In this muddled book, restaurateur Luongo (Simply Tuscan) takes the simple, unadorned food of Tuscany and other parts of Italy and makes it complex for no discernible reason. The concept is good: Luongo has now cooked in New York City for two decades, and he sets out to illustrate how his native Tuscan dishes have mutated under those circumstances. Almost every recipe is accompanied by two headers, titled "Il Classico" and "La Mia Versione," which explain its origins. But most of these explanations are based on an idea rather than taste-such as a recipe for Tuscan-Style Porcini Mushrooms in which Luongo explains that the cooking method used is one that would normally be applied to a fettina, a cheap cut of meat-leaving the reader to wonder how taste and idea interact. Some of the recipes have no Tuscan roots at all, like a Tuna and Beet Carpaccio with Gorgonzola Cheese based on the famous beef carpaccio served at Harry's Bar in Venice, or an Eggplant-Chocolate Mousse that evolved from an ancient Neapolitan eggplant dessert. Dishes that adhere most closely to the originals, such as a Baked Sea Bream on a Bed of Potatoes and Pecorino (which, Luongo admits, breaks the cardinal Italian rule of no-cheese-with-fish), are the safest bets, while out-on-a-limb combinations such as Watermelon and Fresh Fava Bean Salad feel as if they use strangeness as an attention-getting gambit. (Oct.) Forecast: Luongo's Simply Tuscan has sold more than 53,000 copies, and this is a visually appealing if pricey effort, but its recipes will test the theory that simply slapping the word "Tuscan" on any cookbook translates into sales. (c) Copyright PWxyz, LLC. All rights reserved

Library Journal Review

Luongo's first book was A Tuscan in the Kitchen, and he says this one might instead have been called A Tuscan in New York. Chef and owner of many New York City restaurants since the early 1980s, including Le Madri and Coco Pazzo, he most recently opened Centolire. There, he and executive chef Marta Pulini serve lusty, flavorful dishes such as Polenta with Pork Sausage and Truffle Sauce, and Seafood Stew with Eggplant and Tomatoes-Luongo's personal take on traditional Tuscan fare. For each of these recipes, he describes "Il Classico" and then "La Mia Versione," explaining how he has updated or otherwise revitalized the dish, perhaps incorporating an "American" ingredient like soft-shell crabs in a beloved Italian preparation. Luongo has a warm, engaging style, and full-page color photographs add to the book's appeal. For most collections. (c) Copyright 2010. Library Journals LLC, a wholly owned subsidiary of Media Source, Inc. No redistribution permitted.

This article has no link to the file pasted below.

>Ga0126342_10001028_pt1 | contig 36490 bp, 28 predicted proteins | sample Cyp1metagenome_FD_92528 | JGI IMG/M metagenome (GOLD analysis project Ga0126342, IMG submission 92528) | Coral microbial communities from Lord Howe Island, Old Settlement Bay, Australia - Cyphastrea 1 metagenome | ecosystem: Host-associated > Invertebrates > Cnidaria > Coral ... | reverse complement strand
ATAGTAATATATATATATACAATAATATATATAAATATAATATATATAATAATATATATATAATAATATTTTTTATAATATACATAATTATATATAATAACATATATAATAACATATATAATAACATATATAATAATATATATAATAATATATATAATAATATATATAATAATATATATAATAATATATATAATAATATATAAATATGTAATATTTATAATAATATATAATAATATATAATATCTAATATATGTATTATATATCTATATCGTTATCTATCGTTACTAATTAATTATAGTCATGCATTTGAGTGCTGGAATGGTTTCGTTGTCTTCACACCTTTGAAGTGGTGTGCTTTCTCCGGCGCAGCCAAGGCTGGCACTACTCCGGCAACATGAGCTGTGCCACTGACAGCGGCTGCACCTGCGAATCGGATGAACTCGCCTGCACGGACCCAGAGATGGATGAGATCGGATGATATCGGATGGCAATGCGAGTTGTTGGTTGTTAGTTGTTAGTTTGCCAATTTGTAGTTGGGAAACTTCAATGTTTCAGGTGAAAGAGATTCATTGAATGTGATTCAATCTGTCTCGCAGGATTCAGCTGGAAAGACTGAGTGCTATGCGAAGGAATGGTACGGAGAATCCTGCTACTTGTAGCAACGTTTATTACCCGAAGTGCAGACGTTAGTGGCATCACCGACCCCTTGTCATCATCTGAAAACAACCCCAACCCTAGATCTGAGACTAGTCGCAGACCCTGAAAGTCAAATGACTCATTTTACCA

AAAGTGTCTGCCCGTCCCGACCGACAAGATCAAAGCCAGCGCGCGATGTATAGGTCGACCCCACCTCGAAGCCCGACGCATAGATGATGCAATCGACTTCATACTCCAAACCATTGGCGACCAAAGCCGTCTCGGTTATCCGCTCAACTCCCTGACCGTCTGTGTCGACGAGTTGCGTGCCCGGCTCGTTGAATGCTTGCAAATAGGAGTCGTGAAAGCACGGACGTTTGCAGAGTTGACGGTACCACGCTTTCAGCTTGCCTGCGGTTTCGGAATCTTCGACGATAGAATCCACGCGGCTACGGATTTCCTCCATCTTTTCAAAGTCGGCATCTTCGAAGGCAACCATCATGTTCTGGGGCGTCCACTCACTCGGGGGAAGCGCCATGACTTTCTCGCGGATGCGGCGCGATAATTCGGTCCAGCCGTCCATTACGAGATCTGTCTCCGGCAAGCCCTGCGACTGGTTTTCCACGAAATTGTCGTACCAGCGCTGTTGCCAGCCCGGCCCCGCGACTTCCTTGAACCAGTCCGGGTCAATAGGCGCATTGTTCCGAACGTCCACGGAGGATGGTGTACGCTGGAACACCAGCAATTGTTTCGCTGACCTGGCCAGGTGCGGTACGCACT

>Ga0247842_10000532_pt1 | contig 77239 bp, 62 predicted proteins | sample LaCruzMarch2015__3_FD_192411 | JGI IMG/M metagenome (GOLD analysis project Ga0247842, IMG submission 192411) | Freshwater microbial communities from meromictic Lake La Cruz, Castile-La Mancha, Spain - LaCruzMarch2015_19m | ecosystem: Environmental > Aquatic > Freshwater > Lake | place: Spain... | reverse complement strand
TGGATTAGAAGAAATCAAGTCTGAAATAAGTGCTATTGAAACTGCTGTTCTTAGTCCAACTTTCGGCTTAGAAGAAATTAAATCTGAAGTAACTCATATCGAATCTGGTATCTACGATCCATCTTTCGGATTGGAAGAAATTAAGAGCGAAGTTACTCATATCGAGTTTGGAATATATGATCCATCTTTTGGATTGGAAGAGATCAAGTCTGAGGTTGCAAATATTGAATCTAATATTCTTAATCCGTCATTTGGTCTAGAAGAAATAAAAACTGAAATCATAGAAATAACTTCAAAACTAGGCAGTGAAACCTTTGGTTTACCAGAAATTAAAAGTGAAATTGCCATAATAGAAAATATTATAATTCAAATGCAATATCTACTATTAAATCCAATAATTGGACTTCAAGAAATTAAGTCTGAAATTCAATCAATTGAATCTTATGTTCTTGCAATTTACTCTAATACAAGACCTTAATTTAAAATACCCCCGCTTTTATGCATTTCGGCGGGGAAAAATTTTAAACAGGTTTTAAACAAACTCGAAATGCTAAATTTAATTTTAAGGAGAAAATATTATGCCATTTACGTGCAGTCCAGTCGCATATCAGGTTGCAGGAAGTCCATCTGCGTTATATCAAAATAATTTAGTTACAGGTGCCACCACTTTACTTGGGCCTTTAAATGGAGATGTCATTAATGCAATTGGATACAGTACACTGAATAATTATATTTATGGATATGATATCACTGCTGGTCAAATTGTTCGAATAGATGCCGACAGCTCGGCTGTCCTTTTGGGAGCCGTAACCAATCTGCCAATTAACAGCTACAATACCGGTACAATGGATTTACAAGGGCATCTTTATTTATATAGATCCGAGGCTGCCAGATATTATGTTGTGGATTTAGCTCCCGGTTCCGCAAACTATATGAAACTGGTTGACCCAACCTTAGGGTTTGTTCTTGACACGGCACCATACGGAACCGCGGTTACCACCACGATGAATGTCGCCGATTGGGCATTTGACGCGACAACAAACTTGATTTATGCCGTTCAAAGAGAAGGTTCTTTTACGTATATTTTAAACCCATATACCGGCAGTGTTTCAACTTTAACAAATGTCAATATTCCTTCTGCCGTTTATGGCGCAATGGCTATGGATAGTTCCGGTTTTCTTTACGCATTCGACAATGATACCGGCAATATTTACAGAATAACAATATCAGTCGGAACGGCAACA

pane BREAD A Tuscan baby cries. He's hungry. So he cries. He shrieks. He screams. Then something finds its way into his mouth. Initially hard and dry, it grows soft and moist as he sucks on it. It feels good, and, though he hasn't swallowed a thing, his appetite is sated. He stops crying and focuses his full attention on the pleasure being unleashed on his new, rapidly developing palate. Our little friend has just had his first taste of pane, or bread, a piece of crust that his parents have given him as a pacifier. Tuscans get to know bread at the same time we get to know our own families, like this little boy sucking on his first crust. In a few months he will enjoy the most enviable baby foods in the world, panelatte (bread cubes soaked in warm milk and tossed with sugar, cinnamon, or powdered chocolate) and pappa al pomodoro (tomato and bread soup). When he becomes a teenager, he will discover more sophisticated pleasures, like a thick slice of country toast, lightly charred where it met the hot grates of a grill and spread with cool, creamy ricotta cheese as an accompaniment to his morning cappuccino. As an adult he will be eating dinner one night and realize that, as part of his maturation, bread has become his third hand, used to push food onto forks or soak up the last little puddle of soup in a bowl or the oily tomato sauce that clings to a plate after the pasta is gone. There are hundreds of varieties of bread throughout Italy, and the people of each region are very particular about theirs. In the South, where Tuscany is situated, peasant bread with a hefty dough and hard crust is the favorite. Most households bake theirs once a week, use it until it grows stale, then--in a miracle of pragmatism--resurrect it in soups and salads, where it absorbs broths and tangy, acidic dressings. Pasta gets more attention around the world, but to a Tuscan bread is just as important. Perhaps even more important. We love bread so much that, despite what the history books say, I like to think that we originally invented olive oil as a condiment for bread alone. Those two Tuscan staples are, when you stop to think about it, one of the most perfect dialogues between mankind and nature in all of gastronomy. crostino CROUTON IL CLASSICO A crostino is a slice of Tuscan bread spread with a topping such as chicken liver pate or pureed white beans. In most countries a crouton is a supporting element, something to be floated in a soup or served alongside a salad. While a crostino can also be used for this purpose, it is most likely to be employed as a stand-alone hors d'oeuvre when you sit down to a meal at a home or in a restaurant. LA MIA VERSIONE 1 CROSTINI DI CAVOLO NERO CON PANCETTA BLACK CABBAGE AND BACON CROUTON serves 4 as an appetizer Black cabbage is one of the classic crostini toppings, especially as a counterpoint to the freshest olive oil, which is available just after the November press. This first press, or cold press, harks back to ancient times, when hand-picking and stone-mashing kept the oil cool throughout production, maintaining its character and reflecting the personality of the land, geography, and soil from which it hailed. This recipe makes one major adjustment to the original: the addition of bacon. (We use American bacon here in place of the Italian pancetta; it works just as well in this context and is easier to find.) 1 Bring a small pot of lightly salted water to a boil. Cook the black cabbage leaves in the water for 5 minutes, then strain through a fine-mesh strainer set over a bowl. Set aside the cabbage leaves and cooking liquid separately. 2 Heat 2 tablespoons of the olive oil in a saute pan over medium-high heat. Add the onion and bacon and cook until both are browned, 4 to 5 minutes. Add the cabbage and 2 tablespoons of the reserved cooking liquid. Season with black pepper and saute for 2 minutes. (The mixture should be juicy; if it appears dry, add some more reserved cooking liquid.) Set the pan aside, covered, to keep the mixture warm. coarse salt 6 black cabbage leaves 3 tablespoons extra virgin olive oil 1 small onion, roughly chopped 2 tablespoons minced bacon freshly ground black pepper four H-inch-thick slices tuscan country bread 3 Toast the bread. If serving as an hors d'oeuvre, cut the slices in half. Divide the cabbage leaf-bacon mixture among the slices. Drizzle with the remaining olive oil and season with a few grinds of black pepper. Serve at once, either on small plates or from a platter. IN SEARCH OF . . . CAVOLO NERO Cavolo nero, or black cabbage, is very difficult to find in the United States, although it is grown in the Boston area. It is very similar to kale and can be replaced in this and other recipes with an equal quantity of kale, Swiss chard, or broccoli di rapa (broccoli rabe) leaves. vino Serve this with a full-bodied Chianti Reserve from Tuscany that is at least three years old. LA MIA VERSIONE 2 CROSTINI DI ACCIUGHE E MOZZARELLA ANCHOVY AND MOZZARELLA CROUTON serves 6 as an appetizer The ingredients for this recipe mirror those in another classic crostino, which stacks an anchovy fillet and a slice of mozzarella atop the bread. The difference here is in the preparation, which allows you to make all the crostini at once, baking the bread in loaf form and then separating the slices just before serving. 1 Preheat the oven to 300¡F. 2 Slice the baguettes crosswise at 1-inch intervals, being careful not to cut all the way through. Place slices of mozzarella in the spaces between the bread slices. 3 Place the baguettes on a rimmed cookie sheet without crowding and bake until the cheese is melted and the bread crispy, 8 to 10 minutes. 4 Meanwhile, melt the butter in a small saute pan over medium-high heat and, with the help of a wooden spoon, dissolve the anchovies in it. 6 small baguettes I pound mozzarella, cut into H-inch-thick slices 2 tablespoons unsalted butter 12 anchovy fillets packed in olive oil, unrinsed 12 to 18 caper berries Separate the slices of each baguette and arrange them on a platter. Pour some foaming anchovy-butter mixture over the crostini. Garnish with caper berries. Serve at once. vino Serve this with the youngest Vermentino that you can find from Cinque Terre, Liguria. LA MIA VERSIONE 3 CROSTINI D'ACQUACOTTA COUNTRY BREAD WITH TOMATO-MUSHROOM STEW serves 6 as an appetizer This recipe uses the same ingredients you might find in a traditional acquacotta but varies the proportions to create a crostino. Reducing the amount of liquid in the "soup" makes it thick and spreadable. This recipe references the regional variation of acquacotta made in Maremma, where an egg is poached in the soup. We did not choose a quail egg here to be trendy; a chicken egg is simply too big to fit atop a crostino. Incidentally, acquacotta is a zuppa di pane (bread soup), one of a family of Italian soups in which bread plays a central role. The most celebrated example is pappa al pomodoro (page 11), where bread is one of two primary ingredients. But often a zuppa di pane is simply a soup spooned over a slice of toasted country bread placed in the bottom of the bowl just before serving, as with a cacciucco, a soup made with olive oil, garlic, rockfish, and other ingredients. 1 Wipe the mushrooms clean with a damp towel. Remove and discard the stems and slice the caps G inch thick. (If using porcini, keep the stems; peel them with a paring knife and remove any spoiled part, then slice them to the same size as the caps.) 2 Heat 2 tablespoons of the olive oil in a saute pan over medium heat. Add the garlic and cook until lightly browned, about 3 minutes. Add the mushrooms, stir, season with salt and pepper, and cook over medium heat for 3 to 4 minutes. Add the tomatoes and cook until wilted, about 30 seconds. Add the vegetable stock, give the mixture a good stir, and cook for 5 minutes or until the mixture is fairly dry but still a bit moist. 1 1/2 pounds wild mushrooms, ideally fresh porcini or morels 1/4 cup extra virgin olive oil 4 garlic cloves, crushed and peeled fine sea salt freshly ground black pepper 12 ripe cherry tomatoes, halved H cup vegetable stock few drops white vinegar 12 quail eggs 6 slices tuscan country bread, toasted 3 Meanwhile, bring a small pot of water to a boil. Add a few drops of white vinegar. One by one, crack the quail eggs into a tablespoon and lower them into the water. Let them poach for 1 minute, then remove with a slotted spoon and gather them on a plate. 4 Arrange the warm croutons on a platter. Spoon some acquacotta (mushroom-tomato mixture) over each one and place 2 quail eggs on each. Drizzle with the remaining olive oil. Serve at once. vino A full-bodied Australian Shiraz is a big, bold match for the rich quail egg in this recipe. Excerpted from La Mia Cucina Toscana by Pino Luongo, Marta Pulini, Andrew Friedman All rights reserved by the original copyright owners. Excerpts are provided for display purposes only and may not be reproduced, reprinted or distributed without the written permission of the publisher.